As two revolutionaries with big ideas and a short fuse, Samuel Adams and Elon Musk are a match made in trigger-happy heaven. Samuel Adams was the head of the Sons of Liberty, the rabble rousers that spilled tea and fought with Britain in the streets of Massachusetts. As Tesla, Space-X, and Boring Company chief, Musk has changed what it means to be a tech magnate and is something of an insatiable renaissance man. But it seems that lately he's spending just as much of his time fighting with critics on Twitter as he is actually producing his revolutionary products. Still, fight on.

Peter Thiel is John Hancock PayPal and venture capital

John Hancock: Walk tall and carry a big pen

John Hancock: Walk tall and carry a big pen

Image: wikimedia commons

Peter Thiel: Ugh, just GTFO

Peter Thiel: Ugh, just GTFO

Image: Alex Wong/Getty Images

John Hancock was a merchant-turned-smuggler who bankrolled the Sons of Liberty. He's also most famous for his big-a** signature on the Declaration of Independence — so much so that another name for a signature is a "John Hancock." Who's another guy that bankrolls young upstarts and slaps his name on everything (and is also more than a little bit shady)? You guessed it, one of Silicon Valley's most reviled/prolific investors himself, Peter Thiel.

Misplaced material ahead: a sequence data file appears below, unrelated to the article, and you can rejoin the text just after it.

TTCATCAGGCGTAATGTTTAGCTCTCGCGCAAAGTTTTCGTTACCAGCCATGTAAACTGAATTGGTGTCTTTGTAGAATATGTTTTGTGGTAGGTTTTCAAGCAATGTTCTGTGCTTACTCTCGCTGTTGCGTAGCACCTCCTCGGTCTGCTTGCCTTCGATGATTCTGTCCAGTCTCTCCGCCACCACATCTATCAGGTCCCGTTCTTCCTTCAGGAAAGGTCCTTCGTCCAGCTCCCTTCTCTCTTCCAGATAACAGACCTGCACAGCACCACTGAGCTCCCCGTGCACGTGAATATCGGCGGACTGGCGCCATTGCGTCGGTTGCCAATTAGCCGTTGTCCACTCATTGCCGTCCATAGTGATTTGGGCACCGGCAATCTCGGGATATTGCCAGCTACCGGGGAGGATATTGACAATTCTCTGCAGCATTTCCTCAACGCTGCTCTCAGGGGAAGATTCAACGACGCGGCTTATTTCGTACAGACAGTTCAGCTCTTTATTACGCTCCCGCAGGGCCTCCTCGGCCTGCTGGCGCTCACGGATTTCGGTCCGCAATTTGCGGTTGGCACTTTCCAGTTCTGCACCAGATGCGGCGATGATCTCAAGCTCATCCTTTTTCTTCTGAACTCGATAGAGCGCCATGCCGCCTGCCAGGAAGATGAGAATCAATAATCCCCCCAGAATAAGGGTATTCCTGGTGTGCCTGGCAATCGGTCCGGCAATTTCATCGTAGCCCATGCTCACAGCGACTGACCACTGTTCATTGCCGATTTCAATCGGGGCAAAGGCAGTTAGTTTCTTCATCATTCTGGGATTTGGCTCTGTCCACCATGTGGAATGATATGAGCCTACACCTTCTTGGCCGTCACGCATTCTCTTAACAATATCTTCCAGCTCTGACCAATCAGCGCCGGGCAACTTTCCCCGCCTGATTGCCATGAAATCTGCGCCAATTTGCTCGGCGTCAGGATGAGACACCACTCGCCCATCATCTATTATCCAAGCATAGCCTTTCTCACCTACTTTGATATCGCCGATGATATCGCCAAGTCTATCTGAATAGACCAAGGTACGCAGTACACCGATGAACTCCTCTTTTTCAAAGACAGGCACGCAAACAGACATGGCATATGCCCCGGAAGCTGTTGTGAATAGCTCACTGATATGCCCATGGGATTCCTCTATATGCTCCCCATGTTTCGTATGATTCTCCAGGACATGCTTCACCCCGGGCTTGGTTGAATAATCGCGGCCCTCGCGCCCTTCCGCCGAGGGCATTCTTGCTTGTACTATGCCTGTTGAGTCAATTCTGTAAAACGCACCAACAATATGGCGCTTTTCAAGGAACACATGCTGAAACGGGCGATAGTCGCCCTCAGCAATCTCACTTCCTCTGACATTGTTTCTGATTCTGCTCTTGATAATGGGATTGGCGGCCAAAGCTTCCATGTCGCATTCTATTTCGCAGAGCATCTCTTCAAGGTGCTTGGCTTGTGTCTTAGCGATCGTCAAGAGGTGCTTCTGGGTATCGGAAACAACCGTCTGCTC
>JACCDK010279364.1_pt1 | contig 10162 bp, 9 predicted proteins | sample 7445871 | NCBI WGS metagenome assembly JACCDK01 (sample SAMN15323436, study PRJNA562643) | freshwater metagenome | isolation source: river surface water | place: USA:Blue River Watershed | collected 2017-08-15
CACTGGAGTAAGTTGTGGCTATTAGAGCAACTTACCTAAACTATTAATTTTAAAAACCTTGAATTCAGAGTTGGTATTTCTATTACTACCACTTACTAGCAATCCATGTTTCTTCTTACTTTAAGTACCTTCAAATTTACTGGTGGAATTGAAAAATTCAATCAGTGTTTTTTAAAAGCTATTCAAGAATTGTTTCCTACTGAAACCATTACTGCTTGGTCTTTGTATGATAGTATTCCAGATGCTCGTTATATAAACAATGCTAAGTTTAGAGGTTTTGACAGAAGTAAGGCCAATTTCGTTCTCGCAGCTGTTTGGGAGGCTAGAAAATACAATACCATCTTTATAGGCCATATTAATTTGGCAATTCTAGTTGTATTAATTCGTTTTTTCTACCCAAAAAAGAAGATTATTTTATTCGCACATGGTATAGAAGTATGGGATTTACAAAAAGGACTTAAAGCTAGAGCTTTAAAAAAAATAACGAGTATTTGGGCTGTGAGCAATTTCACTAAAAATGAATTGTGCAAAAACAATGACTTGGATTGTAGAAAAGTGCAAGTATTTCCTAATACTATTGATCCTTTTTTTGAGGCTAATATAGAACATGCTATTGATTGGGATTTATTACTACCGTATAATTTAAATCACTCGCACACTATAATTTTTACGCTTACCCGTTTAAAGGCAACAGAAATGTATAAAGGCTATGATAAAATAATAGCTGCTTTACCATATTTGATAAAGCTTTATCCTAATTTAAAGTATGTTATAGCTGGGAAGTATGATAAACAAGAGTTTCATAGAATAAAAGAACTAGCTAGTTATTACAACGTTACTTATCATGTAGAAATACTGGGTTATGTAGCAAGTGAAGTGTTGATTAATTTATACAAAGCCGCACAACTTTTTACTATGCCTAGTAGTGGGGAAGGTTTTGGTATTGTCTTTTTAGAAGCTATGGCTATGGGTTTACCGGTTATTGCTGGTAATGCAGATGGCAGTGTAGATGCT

* Honorable Mentions *

Not necessarily Founding Fathers or tech founders, but they still deserve a shoutout.

Marissa Mayer is John Quincy Adams Early Google employee, Yahoo CEO

John Quincy Adams was run out of office by the plays-by-his-own-rules populist Andrew Jackson. Marissa Mayer was tasked with reinvigorating internet dinosaur Yahoo. 

Never given the credit they deserved and handed jobs that were bound for failure? Yep, that's MM and JQA, for ya.

Travis Kalanick is Aaron Burr Uber

Once-prominent movers and shakers, whose ambition and tempers got them banned from their worlds for good (Aaron Burr was exiled and tried for treason; Kalanick was kicked out as Uber CEO for being generally terrible).

Mike Lazaridis is John A. MacDonald BlackBerry

The Canadian BlackBerry founder is the first Canadian Prime Minister. 'Nuff said.

🇺🇸 God Bless America 🇺🇸 (and also Canada).